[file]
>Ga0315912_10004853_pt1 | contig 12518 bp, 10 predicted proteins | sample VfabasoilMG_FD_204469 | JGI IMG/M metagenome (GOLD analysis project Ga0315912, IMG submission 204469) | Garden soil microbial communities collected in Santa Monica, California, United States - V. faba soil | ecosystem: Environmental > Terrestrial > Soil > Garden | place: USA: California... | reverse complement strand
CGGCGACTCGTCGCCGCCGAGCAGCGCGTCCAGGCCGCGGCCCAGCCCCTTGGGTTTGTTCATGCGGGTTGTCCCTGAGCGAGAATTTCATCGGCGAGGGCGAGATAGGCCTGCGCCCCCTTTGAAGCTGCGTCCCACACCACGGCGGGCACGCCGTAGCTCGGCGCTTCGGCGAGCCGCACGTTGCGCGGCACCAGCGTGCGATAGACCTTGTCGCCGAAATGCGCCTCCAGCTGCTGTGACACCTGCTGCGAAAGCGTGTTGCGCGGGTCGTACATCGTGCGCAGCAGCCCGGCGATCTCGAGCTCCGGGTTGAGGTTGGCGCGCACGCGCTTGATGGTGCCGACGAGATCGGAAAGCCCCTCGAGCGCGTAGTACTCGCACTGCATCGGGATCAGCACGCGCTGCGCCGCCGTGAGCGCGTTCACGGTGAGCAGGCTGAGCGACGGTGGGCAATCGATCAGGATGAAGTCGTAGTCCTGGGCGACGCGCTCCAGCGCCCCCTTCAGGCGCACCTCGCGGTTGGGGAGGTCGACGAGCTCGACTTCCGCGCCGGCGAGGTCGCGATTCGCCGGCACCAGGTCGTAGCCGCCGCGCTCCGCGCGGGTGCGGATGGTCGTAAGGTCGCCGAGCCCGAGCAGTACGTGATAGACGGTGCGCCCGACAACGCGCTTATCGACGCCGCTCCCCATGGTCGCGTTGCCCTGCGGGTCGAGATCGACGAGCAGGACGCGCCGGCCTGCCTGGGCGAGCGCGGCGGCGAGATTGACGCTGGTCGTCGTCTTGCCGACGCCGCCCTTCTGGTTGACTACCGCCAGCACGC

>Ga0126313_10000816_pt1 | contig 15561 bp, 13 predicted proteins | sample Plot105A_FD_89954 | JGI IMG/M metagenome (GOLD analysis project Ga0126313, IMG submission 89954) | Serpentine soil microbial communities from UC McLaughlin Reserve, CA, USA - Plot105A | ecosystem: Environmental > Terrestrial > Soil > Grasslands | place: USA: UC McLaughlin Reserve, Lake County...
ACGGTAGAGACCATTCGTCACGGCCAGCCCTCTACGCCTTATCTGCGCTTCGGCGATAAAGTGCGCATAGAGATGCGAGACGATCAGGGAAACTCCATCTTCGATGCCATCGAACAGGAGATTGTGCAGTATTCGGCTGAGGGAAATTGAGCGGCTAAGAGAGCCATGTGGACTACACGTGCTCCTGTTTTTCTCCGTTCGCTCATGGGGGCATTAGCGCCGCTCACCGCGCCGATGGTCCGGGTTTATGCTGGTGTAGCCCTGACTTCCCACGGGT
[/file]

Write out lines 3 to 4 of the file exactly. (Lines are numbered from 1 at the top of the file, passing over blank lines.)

>Ga0126313_10000816_pt1 | contig 15561 bp, 13 predicted proteins | sample Plot105A_FD_89954 | JGI IMG/M metagenome (GOLD analysis project Ga0126313, IMG submission 89954) | Serpentine soil microbial communities from UC McLaughlin Reserve, CA, USA - Plot105A | ecosystem: Environmental > Terrestrial > Soil > Grasslands | place: USA: UC McLaughlin Reserve, Lake County...
ACGGTAGAGACCATTCGTCACGGCCAGCCCTCTACGCCTTATCTGCGCTTCGGCGATAAAGTGCGCATAGAGATGCGAGACGATCAGGGAAACTCCATCTTCGATGCCATCGAACAGGAGATTGTGCAGTATTCGGCTGAGGGAAATTGAGCGGCTAAGAGAGCCATGTGGACTACACGTGCTCCTGTTTTTCTCCGTTCGCTCATGGGGGCATTAGCGCCGCTCACCGCGCCGATGGTCCGGGTTTATGCTGGTGTAGCCCTGACTTCCCACGGGT